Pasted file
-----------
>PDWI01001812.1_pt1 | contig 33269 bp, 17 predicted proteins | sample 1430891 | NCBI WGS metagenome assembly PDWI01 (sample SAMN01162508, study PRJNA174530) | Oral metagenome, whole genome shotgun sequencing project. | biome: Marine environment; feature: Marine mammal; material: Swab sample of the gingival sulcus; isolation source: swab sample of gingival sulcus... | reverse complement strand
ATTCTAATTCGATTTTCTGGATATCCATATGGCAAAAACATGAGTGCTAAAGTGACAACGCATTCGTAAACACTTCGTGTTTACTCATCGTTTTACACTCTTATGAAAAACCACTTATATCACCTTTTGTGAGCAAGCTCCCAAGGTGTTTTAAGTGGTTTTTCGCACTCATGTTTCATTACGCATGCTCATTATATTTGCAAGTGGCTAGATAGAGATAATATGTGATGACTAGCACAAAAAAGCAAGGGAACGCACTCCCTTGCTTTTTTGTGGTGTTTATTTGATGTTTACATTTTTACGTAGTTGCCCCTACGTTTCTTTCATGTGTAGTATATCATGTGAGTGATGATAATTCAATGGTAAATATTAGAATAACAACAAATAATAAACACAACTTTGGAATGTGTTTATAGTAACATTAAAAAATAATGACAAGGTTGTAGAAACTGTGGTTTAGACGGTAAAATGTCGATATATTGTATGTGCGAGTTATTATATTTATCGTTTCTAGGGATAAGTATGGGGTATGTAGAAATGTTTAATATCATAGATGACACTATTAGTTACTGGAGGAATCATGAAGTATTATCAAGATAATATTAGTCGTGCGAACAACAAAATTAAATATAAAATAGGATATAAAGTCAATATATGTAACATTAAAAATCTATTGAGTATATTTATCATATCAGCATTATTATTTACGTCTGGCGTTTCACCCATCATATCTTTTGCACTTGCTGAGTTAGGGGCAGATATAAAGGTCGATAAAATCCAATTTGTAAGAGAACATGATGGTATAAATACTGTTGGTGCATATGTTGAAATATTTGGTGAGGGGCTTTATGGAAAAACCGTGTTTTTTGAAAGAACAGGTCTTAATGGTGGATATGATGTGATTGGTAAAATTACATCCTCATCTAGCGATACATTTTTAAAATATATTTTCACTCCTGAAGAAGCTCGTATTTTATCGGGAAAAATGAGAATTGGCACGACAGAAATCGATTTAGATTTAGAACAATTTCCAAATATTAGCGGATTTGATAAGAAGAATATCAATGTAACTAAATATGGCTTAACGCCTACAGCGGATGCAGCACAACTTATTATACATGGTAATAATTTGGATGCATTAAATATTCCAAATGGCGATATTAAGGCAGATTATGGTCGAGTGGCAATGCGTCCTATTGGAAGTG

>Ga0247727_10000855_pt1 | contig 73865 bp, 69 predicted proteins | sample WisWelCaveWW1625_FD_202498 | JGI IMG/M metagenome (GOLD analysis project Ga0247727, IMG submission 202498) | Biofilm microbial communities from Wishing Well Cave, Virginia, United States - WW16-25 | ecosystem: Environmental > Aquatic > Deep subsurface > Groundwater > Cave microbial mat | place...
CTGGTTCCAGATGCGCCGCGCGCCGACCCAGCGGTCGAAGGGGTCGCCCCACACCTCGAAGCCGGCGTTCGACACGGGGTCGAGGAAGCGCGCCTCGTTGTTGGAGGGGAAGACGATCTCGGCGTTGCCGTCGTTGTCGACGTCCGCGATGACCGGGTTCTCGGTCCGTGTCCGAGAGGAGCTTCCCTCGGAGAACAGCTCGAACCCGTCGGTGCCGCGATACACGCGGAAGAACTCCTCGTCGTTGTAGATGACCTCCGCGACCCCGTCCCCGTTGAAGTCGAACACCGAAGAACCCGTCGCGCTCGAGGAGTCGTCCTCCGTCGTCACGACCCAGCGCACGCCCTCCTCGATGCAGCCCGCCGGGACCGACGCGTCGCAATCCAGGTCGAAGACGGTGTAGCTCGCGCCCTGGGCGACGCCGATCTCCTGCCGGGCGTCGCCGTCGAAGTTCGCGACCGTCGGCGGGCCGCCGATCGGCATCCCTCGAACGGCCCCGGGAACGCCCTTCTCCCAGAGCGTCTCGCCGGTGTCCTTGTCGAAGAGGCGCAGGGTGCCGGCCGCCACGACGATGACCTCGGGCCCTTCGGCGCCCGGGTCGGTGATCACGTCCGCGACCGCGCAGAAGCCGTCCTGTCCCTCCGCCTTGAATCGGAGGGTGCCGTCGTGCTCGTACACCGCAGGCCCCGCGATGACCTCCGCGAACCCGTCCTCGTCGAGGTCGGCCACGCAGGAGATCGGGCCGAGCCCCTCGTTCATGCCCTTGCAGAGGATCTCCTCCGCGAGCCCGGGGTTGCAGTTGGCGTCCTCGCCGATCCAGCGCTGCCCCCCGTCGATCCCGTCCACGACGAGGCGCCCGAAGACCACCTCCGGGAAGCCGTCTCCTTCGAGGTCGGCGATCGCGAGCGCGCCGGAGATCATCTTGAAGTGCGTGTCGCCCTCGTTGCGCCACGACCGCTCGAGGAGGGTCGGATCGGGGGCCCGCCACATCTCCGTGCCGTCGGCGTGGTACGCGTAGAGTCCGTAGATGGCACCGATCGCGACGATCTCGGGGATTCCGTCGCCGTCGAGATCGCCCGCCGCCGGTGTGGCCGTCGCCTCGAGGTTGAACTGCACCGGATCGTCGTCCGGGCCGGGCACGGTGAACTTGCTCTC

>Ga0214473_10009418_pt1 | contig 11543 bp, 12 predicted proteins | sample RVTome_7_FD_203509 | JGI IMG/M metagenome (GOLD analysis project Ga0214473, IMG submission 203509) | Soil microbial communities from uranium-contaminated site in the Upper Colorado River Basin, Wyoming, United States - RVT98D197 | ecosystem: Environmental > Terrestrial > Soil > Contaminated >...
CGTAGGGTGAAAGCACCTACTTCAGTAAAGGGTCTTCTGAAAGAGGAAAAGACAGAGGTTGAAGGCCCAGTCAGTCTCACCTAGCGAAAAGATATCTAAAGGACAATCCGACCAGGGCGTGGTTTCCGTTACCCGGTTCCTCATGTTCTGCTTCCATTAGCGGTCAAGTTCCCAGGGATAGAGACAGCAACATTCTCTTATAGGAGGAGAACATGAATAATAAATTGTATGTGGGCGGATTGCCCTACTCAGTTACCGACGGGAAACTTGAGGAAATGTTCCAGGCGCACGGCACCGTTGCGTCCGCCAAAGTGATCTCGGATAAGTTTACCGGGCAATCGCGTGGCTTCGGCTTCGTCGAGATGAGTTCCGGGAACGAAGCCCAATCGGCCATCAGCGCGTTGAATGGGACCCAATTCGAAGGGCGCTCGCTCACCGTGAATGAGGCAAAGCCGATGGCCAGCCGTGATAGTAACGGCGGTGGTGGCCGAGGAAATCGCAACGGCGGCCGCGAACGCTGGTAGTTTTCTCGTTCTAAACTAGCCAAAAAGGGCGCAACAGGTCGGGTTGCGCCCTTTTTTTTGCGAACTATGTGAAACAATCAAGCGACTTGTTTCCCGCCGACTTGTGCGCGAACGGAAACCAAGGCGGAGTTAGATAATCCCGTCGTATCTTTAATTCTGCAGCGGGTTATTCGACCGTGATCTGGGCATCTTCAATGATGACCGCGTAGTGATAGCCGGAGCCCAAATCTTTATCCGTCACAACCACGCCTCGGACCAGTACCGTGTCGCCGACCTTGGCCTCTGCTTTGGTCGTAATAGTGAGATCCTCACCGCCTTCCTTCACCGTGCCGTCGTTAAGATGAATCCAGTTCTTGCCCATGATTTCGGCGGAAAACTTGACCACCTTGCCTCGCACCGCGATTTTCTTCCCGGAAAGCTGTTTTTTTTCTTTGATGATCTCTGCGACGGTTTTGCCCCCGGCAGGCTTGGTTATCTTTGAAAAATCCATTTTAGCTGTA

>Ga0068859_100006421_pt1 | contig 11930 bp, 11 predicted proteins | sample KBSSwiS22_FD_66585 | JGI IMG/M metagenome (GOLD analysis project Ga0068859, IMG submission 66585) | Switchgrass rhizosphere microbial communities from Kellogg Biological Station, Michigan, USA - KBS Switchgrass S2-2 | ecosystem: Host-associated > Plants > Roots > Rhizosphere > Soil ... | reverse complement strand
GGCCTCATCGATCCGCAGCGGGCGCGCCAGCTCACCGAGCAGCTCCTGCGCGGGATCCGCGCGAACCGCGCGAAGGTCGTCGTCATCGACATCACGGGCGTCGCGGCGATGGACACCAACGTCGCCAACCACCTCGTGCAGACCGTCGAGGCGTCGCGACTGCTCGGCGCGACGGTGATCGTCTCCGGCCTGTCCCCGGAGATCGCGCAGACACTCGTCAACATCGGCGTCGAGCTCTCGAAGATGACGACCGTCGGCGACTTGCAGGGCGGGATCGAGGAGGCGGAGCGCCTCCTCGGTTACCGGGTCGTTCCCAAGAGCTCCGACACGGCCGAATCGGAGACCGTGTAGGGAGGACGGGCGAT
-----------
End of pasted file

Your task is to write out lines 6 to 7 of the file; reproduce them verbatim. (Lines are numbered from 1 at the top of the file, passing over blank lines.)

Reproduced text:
CGTAGGGTGAAAGCACCTACTTCAGTAAAGGGTCTTCTGAAAGAGGAAAAGACAGAGGTTGAAGGCCCAGTCAGTCTCACCTAGCGAAAAGATATCTAAAGGACAATCCGACCAGGGCGTGGTTTCCGTTACCCGGTTCCTCATGTTCTGCTTCCATTAGCGGTCAAGTTCCCAGGGATAGAGACAGCAACATTCTCTTATAGGAGGAGAACATGAATAATAAATTGTATGTGGGCGGATTGCCCTACTCAGTTACCGACGGGAAACTTGAGGAAATGTTCCAGGCGCACGGCACCGTTGCGTCCGCCAAAGTGATCTCGGATAAGTTTACCGGGCAATCGCGTGGCTTCGGCTTCGTCGAGATGAGTTCCGGGAACGAAGCCCAATCGGCCATCAGCGCGTTGAATGGGACCCAATTCGAAGGGCGCTCGCTCACCGTGAATGAGGCAAAGCCGATGGCCAGCCGTGATAGTAACGGCGGTGGTGGCCGAGGAAATCGCAACGGCGGCCGCGAACGCTGGTAGTTTTCTCGTTCTAAACTAGCCAAAAAGGGCGCAACAGGTCGGGTTGCGCCCTTTTTTTTGCGAACTATGTGAAACAATCAAGCGACTTGTTTCCCGCCGACTTGTGCGCGAACGGAAACCAAGGCGGAGTTAGATAATCCCGTCGTATCTTTAATTCTGCAGCGGGTTATTCGACCGTGATCTGGGCATCTTCAATGATGACCGCGTAGTGATAGCCGGAGCCCAAATCTTTATCCGTCACAACCACGCCTCGGACCAGTACCGTGTCGCCGACCTTGGCCTCTGCTTTGGTCGTAATAGTGAGATCCTCACCGCCTTCCTTCACCGTGCCGTCGTTAAGATGAATCCAGTTCTTGCCCATGATTTCGGCGGAAAACTTGACCACCTTGCCTCGCACCGCGATTTTCTTCCCGGAAAGCTGTTTTTTTTCTTTGATGATCTCTGCGACGGTTTTGCCCCCGGCAGGCTTGGTTATCTTTGAAAAATCCATTTTAGCTGTA

>Ga0068859_100006421_pt1 | contig 11930 bp, 11 predicted proteins | sample KBSSwiS22_FD_66585 | JGI IMG/M metagenome (GOLD analysis project Ga0068859, IMG submission 66585) | Switchgrass rhizosphere microbial communities from Kellogg Biological Station, Michigan, USA - KBS Switchgrass S2-2 | ecosystem: Host-associated > Plants > Roots > Rhizosphere > Soil ... | reverse complement strand